In my own opinion, the judiciary is at the centre of this particular 'storm' and not necessarily the above named people as they are still deemed 'innocent' till proven guilty.

Denford said...

It is not a uniquely Nigerian problem, although it is true that in Africa, we still have a very medieval sort of existence despite the superficial gadgetry and pseudo-techonology.

Truth of the matter is that we are where the Romans were in the era before Christ in terms of our collective moral maturity. Just as power back then was bought with grain and rations, so it is in Africa, where vast swathes of the continent still feel beholden to local Godfathers.

It is no reason to let sleeping dogs lie. We need to catch up quickly with the rest of the world in how we view public servants.

Then, only then, will the world be able to make the next great leap, where those elected are put into office to exercise a collective power on behalf of the people, instead of "ruling" them.

We are getting there. Our generation must make sure we speed up the journey. Our children will live in that Promised Land.

t said...

Whether they are punished or not, where suitable punishment ranges from getting stripped of the stolen money to many years in jail (Maddoff got how many?) , it's really important that we get thieving politicians off our list of heroes.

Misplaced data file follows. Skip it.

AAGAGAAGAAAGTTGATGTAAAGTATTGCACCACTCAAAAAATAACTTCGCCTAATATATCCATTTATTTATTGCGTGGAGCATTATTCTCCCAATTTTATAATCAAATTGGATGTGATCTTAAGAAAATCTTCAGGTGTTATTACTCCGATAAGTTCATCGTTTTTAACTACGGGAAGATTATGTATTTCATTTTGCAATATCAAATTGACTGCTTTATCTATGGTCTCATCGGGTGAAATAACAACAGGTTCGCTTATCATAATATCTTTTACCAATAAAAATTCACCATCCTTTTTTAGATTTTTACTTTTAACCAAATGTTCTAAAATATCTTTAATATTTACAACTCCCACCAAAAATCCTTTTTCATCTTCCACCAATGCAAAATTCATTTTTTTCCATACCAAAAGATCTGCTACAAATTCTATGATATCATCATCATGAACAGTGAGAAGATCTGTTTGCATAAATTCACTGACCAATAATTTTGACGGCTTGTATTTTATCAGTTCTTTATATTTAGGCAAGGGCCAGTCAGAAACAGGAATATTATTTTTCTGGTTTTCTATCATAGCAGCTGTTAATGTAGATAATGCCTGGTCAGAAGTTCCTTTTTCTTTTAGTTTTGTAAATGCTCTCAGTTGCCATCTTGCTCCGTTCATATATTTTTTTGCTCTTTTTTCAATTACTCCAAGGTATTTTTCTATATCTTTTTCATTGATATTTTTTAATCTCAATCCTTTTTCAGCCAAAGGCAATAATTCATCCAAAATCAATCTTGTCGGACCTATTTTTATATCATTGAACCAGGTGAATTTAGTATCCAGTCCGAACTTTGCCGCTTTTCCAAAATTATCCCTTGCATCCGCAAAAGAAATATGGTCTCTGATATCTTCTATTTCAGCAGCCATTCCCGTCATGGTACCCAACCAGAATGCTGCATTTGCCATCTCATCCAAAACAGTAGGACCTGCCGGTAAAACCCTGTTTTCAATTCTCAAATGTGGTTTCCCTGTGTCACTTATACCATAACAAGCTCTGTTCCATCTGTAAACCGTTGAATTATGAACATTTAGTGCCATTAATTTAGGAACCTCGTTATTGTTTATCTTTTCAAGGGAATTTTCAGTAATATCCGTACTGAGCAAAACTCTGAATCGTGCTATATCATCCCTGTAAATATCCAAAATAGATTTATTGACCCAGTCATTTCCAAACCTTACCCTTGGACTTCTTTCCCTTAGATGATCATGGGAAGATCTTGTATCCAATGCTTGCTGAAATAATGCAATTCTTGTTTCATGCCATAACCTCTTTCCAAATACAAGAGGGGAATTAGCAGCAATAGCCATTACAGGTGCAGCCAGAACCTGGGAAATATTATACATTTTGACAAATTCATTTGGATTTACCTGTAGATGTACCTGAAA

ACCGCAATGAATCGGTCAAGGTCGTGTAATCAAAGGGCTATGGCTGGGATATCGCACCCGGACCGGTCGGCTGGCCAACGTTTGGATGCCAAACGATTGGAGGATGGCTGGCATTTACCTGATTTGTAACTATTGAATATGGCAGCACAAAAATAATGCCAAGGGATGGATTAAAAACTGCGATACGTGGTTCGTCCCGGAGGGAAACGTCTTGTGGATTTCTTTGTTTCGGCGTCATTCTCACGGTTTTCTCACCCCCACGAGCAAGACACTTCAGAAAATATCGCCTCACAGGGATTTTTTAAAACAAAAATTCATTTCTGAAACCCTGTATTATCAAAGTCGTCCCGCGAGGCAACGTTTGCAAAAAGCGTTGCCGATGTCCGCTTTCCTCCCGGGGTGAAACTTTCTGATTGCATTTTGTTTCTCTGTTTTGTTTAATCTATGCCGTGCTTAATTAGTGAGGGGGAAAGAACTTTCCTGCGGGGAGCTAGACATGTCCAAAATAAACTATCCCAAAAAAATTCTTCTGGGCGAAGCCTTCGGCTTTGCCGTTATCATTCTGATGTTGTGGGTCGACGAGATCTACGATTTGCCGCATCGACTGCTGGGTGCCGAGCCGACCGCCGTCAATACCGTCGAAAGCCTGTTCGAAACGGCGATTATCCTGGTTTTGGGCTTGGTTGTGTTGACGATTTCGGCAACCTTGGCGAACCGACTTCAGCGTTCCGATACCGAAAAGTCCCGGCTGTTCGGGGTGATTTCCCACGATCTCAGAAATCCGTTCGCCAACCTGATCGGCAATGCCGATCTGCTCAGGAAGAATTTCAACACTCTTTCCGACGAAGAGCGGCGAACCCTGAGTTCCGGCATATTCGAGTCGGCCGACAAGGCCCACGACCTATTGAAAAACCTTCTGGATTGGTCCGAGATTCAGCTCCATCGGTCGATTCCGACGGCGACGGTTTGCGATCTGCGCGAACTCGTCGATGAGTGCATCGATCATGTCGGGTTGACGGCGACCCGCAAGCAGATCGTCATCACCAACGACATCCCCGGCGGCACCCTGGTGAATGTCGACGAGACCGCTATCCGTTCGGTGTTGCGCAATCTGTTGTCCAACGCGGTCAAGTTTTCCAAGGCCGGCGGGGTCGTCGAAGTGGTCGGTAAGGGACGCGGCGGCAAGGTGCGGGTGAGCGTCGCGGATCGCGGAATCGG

In a lot of Nigeria, money is the God, although the richest people often got it by very dishonourable means.

Stop giving these people press awards every month. Stop kissing ass with full page ads in the paper on their birthdays.

sokari said...

Corruption is definitely not solely a Nigerian or an African problem. In recent months we have learned of the systematic corruption amongst British MPs. What is the Nigerian problem is that even when exposed nothing is done! I dont agree with the idea of amnesty for past offenders or rather criminals of this magnitude especially when they STILL what to run for public office. Expose as much as anyone wishes but based on past evidence it will lead to nothing.

Beauty said...

Sokari, you know I love you, support your work and I have to agree with your "it will lead to nothing". However, forgiving those thieves will clear up our 50 year old cloud. It is an "open secret",that Obasanjo, Shagari, IBB & others were surrounded by common thieves. Just look at the history of the wealthy in Nigeria today and show me one person out of that lot that did not benefit from corruption. Sad, but true, it is almost impossible to find an honest person among those many hail heros in a country of 140 million.

My argument is simply that our treasury is still being looted today! The higher the risk and greater the profit is the reason investors will remain in Nigeria. They value our country in million trillion dollars. So you see, stolen $100 Billion is small change compared to what is yet to be stolen. How do we out those at it now is the must do, today. Sol, huge kisses from ash fee Spain.

mingus said...

look at it this way, 'those looting the treasury are fully ensconced in power and till they are taking off forcefully, then this rubbish will continue!

Anonymous said...

The case is only a drop in the ocean of corrupt practices. We need a real revolution devoid of religeous and ethnic sentiment that has eluded us the realities in the polity overtime. I mean, meticulous cleansing of the so called political class as we have them now! Bundle of rubbish.